PISTOL PACKEDTHE BADGER, May 1998
A musical about the Sex Pistols….Hmmmmmm – I’m sure Johnny Lydon would have had a lot to say about that. A musical about the Sex Pistols in The Gloucester of all places? I’m definately not sure about this one. When I get there, however, it appears to be the perfect setting: dingy black box, with one corner set up as a stage for the band. You can either sit on the balcony or at the seats to one side, and you really do feel like you’re at a gig. Nice!
Fittingly the play opens with a rendition of Anarchy in the UK (again, Lydon’s statements about hypocrisy come flooding back), and the band are actually quite good… they sound like the Sex Pistols. This is just as well really since most of the action revolves around the music, with a few ‘interview’ scenes, scenes of Maclaren manipulating the band and some Sid and Nancy scenes thrown in for good measure. George Dillon is intense and powerful as Lydon, even when sitting, hunched over a pint at the side of the stage. He seems to have Lydon’s performances down pat: he even sounds like him. The rest of the cast have their moments, but are in general competent.
If you are a huge Sex Pistols fan you’ll probably love it (or hate it….), and you should definitley go, even if its just for the chance to pogo to live Sex Pistols music. For anyone else, go anyway. The production is solid entertainment, the hour and half of your evening that it uses up, go quickly, and this is as close as you’ll ever get to a gig-ography’. anyway its worth it just to see Dillon’s Lydon get the last laugh!
‘To would-be rock’n’roll managers – take four kids who can’t play and make them hate each other’. Enter Malcolm McLaren, calculated marketing and packaging – the Sex Pistols are catapulted high-profile – and the seventies anarchic punk scene explodes.Jan Whitehead, THE STAGE, 28 May 1998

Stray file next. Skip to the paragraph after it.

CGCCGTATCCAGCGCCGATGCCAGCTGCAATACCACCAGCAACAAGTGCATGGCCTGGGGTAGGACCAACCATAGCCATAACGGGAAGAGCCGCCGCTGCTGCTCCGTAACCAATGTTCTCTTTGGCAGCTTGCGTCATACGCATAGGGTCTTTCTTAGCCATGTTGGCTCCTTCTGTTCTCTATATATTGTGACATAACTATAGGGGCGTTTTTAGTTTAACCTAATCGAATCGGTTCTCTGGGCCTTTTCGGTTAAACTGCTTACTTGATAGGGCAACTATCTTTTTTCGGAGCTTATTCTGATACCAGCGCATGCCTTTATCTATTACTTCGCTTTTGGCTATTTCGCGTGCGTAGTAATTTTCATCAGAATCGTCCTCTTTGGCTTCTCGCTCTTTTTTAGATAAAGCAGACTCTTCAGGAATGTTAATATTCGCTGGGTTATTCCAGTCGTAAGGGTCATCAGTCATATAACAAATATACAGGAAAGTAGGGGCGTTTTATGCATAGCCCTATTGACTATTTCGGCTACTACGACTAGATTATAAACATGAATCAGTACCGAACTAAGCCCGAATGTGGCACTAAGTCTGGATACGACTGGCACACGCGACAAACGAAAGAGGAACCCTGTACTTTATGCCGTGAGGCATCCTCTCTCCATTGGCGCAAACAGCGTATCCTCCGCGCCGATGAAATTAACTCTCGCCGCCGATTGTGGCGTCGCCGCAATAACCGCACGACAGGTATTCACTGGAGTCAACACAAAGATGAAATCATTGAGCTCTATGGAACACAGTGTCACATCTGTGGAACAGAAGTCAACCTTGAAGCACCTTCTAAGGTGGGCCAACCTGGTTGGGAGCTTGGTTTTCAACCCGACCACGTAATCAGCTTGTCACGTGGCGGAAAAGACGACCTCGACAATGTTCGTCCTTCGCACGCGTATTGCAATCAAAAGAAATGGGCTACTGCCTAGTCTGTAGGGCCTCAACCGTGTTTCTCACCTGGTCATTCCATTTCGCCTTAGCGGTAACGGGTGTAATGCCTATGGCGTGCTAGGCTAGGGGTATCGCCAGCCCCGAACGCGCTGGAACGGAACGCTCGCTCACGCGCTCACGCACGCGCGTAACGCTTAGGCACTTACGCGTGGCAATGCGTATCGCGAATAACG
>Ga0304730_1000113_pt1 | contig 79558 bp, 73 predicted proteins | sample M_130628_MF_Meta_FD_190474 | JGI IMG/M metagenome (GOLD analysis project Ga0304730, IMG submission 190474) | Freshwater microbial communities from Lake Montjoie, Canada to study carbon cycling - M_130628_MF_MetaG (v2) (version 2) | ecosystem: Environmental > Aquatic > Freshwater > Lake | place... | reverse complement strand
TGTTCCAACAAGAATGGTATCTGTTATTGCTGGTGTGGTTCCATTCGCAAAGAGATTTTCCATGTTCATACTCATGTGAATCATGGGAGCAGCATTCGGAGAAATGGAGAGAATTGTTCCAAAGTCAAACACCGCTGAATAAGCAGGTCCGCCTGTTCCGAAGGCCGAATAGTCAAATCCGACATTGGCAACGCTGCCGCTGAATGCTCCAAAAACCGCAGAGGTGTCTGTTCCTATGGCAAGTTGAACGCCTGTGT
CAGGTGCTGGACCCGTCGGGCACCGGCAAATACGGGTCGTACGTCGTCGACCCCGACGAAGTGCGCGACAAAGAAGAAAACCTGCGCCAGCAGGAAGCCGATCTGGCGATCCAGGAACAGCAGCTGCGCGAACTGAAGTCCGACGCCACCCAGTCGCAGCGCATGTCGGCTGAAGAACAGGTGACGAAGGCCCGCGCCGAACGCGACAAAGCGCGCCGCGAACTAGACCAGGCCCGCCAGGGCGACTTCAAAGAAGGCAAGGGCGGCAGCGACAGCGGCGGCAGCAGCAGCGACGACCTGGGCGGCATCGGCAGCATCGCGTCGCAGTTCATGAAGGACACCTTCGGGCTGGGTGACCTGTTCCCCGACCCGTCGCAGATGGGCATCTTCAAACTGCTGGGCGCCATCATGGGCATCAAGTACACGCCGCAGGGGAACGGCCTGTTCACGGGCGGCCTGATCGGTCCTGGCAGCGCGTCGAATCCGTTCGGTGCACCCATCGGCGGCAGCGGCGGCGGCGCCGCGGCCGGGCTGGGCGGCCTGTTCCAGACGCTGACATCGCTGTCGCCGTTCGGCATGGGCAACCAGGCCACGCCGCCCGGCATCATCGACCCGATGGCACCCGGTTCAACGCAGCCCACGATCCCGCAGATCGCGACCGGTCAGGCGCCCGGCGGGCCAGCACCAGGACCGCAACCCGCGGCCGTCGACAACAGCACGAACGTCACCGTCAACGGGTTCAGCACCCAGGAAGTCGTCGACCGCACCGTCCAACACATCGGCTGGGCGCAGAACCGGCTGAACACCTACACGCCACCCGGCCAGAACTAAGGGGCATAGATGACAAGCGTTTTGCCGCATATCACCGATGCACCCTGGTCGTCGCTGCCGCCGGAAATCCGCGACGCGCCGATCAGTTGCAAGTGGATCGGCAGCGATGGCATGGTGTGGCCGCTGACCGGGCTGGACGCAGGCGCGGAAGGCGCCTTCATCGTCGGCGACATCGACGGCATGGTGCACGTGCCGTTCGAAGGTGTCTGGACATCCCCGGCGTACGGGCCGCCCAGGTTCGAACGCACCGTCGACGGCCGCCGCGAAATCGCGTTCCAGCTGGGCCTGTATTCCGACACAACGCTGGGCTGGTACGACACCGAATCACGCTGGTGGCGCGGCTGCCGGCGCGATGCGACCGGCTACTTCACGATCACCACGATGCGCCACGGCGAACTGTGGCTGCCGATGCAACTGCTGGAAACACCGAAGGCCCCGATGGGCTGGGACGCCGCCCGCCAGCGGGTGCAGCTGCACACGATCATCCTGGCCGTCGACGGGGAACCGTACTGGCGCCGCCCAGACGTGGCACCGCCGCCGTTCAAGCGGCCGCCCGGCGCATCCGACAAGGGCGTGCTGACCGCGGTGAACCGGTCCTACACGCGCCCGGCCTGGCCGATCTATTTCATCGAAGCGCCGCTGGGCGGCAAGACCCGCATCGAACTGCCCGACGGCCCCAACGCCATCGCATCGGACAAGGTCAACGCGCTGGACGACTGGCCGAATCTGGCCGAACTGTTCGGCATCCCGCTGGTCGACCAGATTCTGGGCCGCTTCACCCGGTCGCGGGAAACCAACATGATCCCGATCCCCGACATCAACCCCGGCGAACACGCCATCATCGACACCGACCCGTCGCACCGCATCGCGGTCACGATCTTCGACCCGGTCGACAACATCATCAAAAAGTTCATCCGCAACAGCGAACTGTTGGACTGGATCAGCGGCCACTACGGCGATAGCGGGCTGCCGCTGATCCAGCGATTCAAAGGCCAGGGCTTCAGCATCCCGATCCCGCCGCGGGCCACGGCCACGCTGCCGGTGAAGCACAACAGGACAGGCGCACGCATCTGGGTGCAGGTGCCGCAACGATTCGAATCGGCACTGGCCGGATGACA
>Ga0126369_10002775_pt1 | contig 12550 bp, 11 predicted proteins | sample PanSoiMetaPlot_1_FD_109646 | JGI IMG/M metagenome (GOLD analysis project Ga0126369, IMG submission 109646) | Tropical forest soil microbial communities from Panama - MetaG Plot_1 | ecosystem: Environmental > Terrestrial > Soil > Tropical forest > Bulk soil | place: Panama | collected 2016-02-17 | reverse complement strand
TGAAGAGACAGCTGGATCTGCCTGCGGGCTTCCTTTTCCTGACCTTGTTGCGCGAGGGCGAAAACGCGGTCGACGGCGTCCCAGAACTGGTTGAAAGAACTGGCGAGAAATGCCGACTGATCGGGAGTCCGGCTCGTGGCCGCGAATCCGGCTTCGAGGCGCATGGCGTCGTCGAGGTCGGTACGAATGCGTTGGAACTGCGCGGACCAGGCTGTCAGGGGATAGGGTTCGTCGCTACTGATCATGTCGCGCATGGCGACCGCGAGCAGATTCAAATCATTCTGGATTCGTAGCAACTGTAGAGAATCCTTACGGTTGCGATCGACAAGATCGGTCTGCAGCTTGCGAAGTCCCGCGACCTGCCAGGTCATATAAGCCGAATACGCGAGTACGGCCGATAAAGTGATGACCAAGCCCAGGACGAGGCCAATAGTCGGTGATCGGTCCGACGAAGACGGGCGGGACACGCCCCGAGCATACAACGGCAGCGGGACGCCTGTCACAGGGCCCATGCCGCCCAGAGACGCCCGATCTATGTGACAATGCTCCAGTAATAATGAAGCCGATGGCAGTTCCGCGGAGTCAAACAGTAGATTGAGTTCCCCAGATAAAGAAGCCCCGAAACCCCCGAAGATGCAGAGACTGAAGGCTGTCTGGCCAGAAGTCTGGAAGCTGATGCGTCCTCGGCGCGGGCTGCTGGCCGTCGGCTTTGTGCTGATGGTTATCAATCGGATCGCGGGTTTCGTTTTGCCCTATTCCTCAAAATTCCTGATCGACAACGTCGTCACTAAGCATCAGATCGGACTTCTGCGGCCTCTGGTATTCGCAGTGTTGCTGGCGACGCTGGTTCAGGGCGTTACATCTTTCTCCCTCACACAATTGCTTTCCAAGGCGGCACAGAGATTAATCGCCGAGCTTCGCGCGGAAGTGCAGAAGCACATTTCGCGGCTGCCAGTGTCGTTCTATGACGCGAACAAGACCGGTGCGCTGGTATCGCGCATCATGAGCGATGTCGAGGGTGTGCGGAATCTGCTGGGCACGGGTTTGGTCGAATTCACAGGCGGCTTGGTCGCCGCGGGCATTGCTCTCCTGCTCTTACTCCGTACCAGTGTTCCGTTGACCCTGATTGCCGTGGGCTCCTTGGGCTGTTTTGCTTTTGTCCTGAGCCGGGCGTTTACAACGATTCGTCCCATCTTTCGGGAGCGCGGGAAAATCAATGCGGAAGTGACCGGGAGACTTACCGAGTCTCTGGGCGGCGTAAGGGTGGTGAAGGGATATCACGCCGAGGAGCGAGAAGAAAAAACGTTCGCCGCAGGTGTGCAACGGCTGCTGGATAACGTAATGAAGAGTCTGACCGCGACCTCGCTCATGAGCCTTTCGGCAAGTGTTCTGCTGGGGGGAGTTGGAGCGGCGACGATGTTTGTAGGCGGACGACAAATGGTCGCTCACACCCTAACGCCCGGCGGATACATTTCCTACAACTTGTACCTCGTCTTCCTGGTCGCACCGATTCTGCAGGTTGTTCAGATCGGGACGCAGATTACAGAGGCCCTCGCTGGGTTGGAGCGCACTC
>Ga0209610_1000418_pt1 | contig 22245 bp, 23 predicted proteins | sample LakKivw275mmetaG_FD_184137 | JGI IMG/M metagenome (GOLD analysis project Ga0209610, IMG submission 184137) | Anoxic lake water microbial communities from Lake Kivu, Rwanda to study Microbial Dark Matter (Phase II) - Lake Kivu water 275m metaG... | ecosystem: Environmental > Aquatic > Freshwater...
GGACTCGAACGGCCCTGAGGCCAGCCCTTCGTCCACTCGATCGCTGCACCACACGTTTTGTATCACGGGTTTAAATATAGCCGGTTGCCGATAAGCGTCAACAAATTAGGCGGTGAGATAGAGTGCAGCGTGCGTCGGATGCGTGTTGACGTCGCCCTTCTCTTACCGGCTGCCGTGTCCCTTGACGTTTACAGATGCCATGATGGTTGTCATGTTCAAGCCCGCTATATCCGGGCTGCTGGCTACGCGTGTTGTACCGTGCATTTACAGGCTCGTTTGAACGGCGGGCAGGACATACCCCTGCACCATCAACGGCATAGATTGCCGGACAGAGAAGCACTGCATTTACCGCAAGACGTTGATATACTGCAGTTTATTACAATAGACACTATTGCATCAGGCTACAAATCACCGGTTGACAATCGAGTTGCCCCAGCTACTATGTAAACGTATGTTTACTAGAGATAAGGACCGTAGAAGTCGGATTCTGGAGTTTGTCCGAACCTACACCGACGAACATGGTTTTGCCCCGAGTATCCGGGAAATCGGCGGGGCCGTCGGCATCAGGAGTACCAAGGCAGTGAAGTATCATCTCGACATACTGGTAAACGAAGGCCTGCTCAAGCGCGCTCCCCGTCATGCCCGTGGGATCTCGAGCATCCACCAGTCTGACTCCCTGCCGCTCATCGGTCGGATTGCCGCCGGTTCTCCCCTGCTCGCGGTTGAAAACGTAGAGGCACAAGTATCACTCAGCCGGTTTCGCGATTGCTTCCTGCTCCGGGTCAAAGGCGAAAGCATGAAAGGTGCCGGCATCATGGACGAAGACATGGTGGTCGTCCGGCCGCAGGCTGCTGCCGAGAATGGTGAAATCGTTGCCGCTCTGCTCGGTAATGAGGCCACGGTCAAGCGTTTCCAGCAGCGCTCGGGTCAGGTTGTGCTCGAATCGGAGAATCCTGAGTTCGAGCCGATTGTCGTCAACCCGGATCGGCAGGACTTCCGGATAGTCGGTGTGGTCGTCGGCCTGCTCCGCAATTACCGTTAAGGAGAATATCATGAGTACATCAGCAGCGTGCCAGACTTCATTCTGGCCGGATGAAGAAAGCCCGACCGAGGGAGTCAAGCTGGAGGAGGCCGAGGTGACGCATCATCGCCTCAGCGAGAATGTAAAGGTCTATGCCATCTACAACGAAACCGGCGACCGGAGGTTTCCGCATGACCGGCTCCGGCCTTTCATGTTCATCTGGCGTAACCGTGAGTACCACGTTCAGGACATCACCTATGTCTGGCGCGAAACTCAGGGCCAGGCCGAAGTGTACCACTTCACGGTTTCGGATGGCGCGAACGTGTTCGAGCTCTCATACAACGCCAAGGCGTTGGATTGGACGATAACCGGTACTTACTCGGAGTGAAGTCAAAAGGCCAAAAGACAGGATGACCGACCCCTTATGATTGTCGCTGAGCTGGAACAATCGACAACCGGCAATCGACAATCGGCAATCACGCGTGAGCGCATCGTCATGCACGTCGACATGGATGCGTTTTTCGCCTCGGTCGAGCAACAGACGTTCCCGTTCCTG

In Malcolm McKay’s searing biopic, no one escapes the vitriol. McLaren and the media are slimeballs. The slant is ‘who fucked-up whose life anyway?’
And do you care? You should, especially on the question of manipulation as in ‘the public wants what the public gets!’ Scary or what?
In hands less capable than Hanover Productions, directed by actor Chris Beaumont and staged at the Gloucester Nightclub in the Fringe Festival, the show could have been a no go.
But this strong company creates all the claustrophic self-loathing and bile mixed in adroitly with Pistols’ hits.
If you are easily offended – you will be here. But manipulation and the icons attacked by the Pistols are offensive to many people.
George Dillon’s Johnny Rotten is a haunting performance – ferocious, incisive and hideously compelling. His stage command is absolute, you look into ‘the black hole of fear’. When he is still, he pulsates danger.
Matthew Warburton has McLaren in sharp focus – slick, slimy – a neatly-packaged performance that hits the target. Adam Croft (Sid Vicious) is strong, pacing his disintegration skilfully. and is well matched by Isabel Scott-Plummer’s complex Nancy Spungeon.
Beaumont’s company, which includes Kevin Tucker, Tracy Forsythe, Mark Leftkovich and Juliet MacLeod, is nastily convincing. There is all the raw energy and fine detail, driving the show inexorably towards its burn-out climax.